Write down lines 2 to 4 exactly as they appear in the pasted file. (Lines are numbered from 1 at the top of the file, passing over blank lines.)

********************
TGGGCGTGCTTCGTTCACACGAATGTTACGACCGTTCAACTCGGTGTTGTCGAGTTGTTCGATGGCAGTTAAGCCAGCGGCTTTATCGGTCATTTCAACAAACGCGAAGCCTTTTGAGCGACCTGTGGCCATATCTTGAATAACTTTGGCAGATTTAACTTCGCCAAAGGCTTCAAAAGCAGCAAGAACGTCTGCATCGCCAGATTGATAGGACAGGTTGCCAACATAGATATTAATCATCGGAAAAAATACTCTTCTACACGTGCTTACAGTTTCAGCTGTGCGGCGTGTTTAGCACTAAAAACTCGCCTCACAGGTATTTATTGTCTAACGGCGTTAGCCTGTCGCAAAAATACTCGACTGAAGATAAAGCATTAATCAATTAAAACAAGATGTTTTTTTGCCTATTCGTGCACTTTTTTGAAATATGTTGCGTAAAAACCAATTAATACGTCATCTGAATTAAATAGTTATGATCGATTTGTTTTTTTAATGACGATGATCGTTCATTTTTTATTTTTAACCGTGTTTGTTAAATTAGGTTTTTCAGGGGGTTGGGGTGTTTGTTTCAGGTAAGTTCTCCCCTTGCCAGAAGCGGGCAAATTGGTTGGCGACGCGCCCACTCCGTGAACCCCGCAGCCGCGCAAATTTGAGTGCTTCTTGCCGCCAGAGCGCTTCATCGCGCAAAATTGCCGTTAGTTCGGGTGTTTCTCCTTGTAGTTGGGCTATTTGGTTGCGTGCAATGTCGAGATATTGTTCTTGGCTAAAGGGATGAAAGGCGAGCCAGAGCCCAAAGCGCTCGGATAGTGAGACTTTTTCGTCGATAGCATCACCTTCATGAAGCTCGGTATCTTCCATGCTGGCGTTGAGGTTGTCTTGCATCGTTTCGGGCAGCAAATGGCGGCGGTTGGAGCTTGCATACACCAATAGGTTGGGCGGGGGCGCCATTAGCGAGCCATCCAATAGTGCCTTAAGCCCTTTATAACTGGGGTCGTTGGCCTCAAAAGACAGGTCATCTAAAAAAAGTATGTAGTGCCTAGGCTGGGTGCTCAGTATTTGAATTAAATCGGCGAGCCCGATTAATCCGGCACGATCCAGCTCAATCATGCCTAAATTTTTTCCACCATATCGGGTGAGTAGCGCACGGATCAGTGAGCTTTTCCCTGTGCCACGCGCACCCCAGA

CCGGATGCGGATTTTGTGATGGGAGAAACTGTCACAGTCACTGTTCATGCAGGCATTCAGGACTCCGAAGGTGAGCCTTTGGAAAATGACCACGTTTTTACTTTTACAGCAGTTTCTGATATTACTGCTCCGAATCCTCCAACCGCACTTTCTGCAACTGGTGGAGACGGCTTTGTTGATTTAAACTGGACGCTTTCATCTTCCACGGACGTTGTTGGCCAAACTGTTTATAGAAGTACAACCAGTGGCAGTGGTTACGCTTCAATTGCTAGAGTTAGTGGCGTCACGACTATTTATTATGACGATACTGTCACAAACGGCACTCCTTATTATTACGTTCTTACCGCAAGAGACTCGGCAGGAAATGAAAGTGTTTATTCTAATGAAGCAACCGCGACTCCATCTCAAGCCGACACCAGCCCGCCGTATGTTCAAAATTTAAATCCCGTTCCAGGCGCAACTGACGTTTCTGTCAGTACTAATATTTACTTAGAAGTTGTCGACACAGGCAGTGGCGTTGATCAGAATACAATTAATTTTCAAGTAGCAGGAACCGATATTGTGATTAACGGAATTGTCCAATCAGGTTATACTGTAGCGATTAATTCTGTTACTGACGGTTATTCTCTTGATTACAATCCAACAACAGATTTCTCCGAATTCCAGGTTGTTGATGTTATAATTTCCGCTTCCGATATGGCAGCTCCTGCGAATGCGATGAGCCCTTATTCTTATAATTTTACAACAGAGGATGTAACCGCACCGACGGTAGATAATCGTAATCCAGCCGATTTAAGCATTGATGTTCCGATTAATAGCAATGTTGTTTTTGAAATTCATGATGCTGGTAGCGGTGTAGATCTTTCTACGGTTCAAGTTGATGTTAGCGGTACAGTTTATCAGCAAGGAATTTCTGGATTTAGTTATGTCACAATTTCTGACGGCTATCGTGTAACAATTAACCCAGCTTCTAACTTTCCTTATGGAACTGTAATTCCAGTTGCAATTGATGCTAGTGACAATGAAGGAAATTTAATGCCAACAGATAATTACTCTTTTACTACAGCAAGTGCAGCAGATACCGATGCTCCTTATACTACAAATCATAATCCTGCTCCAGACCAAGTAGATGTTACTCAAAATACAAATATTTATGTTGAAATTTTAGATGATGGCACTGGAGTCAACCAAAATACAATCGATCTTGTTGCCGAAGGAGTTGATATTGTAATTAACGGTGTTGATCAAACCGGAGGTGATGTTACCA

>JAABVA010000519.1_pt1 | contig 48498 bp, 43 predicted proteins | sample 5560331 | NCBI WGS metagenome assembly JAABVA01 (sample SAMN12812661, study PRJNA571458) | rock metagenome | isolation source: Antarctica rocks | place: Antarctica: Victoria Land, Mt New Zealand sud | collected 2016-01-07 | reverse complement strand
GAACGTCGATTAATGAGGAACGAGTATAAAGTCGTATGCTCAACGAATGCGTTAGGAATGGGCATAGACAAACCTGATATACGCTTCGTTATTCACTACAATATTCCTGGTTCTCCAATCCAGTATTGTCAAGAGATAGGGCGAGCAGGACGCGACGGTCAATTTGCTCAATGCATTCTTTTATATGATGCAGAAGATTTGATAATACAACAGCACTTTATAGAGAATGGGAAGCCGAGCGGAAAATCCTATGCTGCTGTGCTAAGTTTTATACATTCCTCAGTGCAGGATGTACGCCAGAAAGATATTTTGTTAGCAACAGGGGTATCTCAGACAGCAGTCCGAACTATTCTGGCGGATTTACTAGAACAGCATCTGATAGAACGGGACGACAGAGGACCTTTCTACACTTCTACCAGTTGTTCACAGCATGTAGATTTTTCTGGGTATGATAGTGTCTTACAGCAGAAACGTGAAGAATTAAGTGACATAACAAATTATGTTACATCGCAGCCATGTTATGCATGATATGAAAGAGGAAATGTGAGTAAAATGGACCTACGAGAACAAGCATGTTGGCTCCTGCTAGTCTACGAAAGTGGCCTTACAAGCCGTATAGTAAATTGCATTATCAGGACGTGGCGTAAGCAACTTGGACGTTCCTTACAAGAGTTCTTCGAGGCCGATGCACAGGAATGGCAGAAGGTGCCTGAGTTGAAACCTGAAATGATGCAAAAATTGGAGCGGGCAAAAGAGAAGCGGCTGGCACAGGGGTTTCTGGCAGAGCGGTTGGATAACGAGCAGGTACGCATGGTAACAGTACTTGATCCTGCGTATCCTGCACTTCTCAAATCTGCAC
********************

CCGGATGCGGATTTTGTGATGGGAGAAACTGTCACAGTCACTGTTCATGCAGGCATTCAGGACTCCGAAGGTGAGCCTTTGGAAAATGACCACGTTTTTACTTTTACAGCAGTTTCTGATATTACTGCTCCGAATCCTCCAACCGCACTTTCTGCAACTGGTGGAGACGGCTTTGTTGATTTAAACTGGACGCTTTCATCTTCCACGGACGTTGTTGGCCAAACTGTTTATAGAAGTACAACCAGTGGCAGTGGTTACGCTTCAATTGCTAGAGTTAGTGGCGTCACGACTATTTATTATGACGATACTGTCACAAACGGCACTCCTTATTATTACGTTCTTACCGCAAGAGACTCGGCAGGAAATGAAAGTGTTTATTCTAATGAAGCAACCGCGACTCCATCTCAAGCCGACACCAGCCCGCCGTATGTTCAAAATTTAAATCCCGTTCCAGGCGCAACTGACGTTTCTGTCAGTACTAATATTTACTTAGAAGTTGTCGACACAGGCAGTGGCGTTGATCAGAATACAATTAATTTTCAAGTAGCAGGAACCGATATTGTGATTAACGGAATTGTCCAATCAGGTTATACTGTAGCGATTAATTCTGTTACTGACGGTTATTCTCTTGATTACAATCCAACAACAGATTTCTCCGAATTCCAGGTTGTTGATGTTATAATTTCCGCTTCCGATATGGCAGCTCCTGCGAATGCGATGAGCCCTTATTCTTATAATTTTACAACAGAGGATGTAACCGCACCGACGGTAGATAATCGTAATCCAGCCGATTTAAGCATTGATGTTCCGATTAATAGCAATGTTGTTTTTGAAATTCATGATGCTGGTAGCGGTGTAGATCTTTCTACGGTTCAAGTTGATGTTAGCGGTACAGTTTATCAGCAAGGAATTTCTGGATTTAGTTATGTCACAATTTCTGACGGCTATCGTGTAACAATTAACCCAGCTTCTAACTTTCCTTATGGAACTGTAATTCCAGTTGCAATTGATGCTAGTGACAATGAAGGAAATTTAATGCCAACAGATAATTACTCTTTTACTACAGCAAGTGCAGCAGATACCGATGCTCCTTATACTACAAATCATAATCCTGCTCCAGACCAAGTAGATGTTACTCAAAATACAAATATTTATGTTGAAATTTTAGATGATGGCACTGGAGTCAACCAAAATACAATCGATCTTGTTGCCGAAGGAGTTGATATTGTAATTAACGGTGTTGATCAAACCGGAGGTGATGTTACCA

>JAABVA010000519.1_pt1 | contig 48498 bp, 43 predicted proteins | sample 5560331 | NCBI WGS metagenome assembly JAABVA01 (sample SAMN12812661, study PRJNA571458) | rock metagenome | isolation source: Antarctica rocks | place: Antarctica: Victoria Land, Mt New Zealand sud | collected 2016-01-07 | reverse complement strand
GAACGTCGATTAATGAGGAACGAGTATAAAGTCGTATGCTCAACGAATGCGTTAGGAATGGGCATAGACAAACCTGATATACGCTTCGTTATTCACTACAATATTCCTGGTTCTCCAATCCAGTATTGTCAAGAGATAGGGCGAGCAGGACGCGACGGTCAATTTGCTCAATGCATTCTTTTATATGATGCAGAAGATTTGATAATACAACAGCACTTTATAGAGAATGGGAAGCCGAGCGGAAAATCCTATGCTGCTGTGCTAAGTTTTATACATTCCTCAGTGCAGGATGTACGCCAGAAAGATATTTTGTTAGCAACAGGGGTATCTCAGACAGCAGTCCGAACTATTCTGGCGGATTTACTAGAACAGCATCTGATAGAACGGGACGACAGAGGACCTTTCTACACTTCTACCAGTTGTTCACAGCATGTAGATTTTTCTGGGTATGATAGTGTCTTACAGCAGAAACGTGAAGAATTAAGTGACATAACAAATTATGTTACATCGCAGCCATGTTATGCATGATATGAAAGAGGAAATGTGAGTAAAATGGACCTACGAGAACAAGCATGTTGGCTCCTGCTAGTCTACGAAAGTGGCCTTACAAGCCGTATAGTAAATTGCATTATCAGGACGTGGCGTAAGCAACTTGGACGTTCCTTACAAGAGTTCTTCGAGGCCGATGCACAGGAATGGCAGAAGGTGCCTGAGTTGAAACCTGAAATGATGCAAAAATTGGAGCGGGCAAAAGAGAAGCGGCTGGCACAGGGGTTTCTGGCAGAGCGGTTGGATAACGAGCAGGTACGCATGGTAACAGTACTTGATCCTGCGTATCCTGCACTTCTCAAATCTGCAC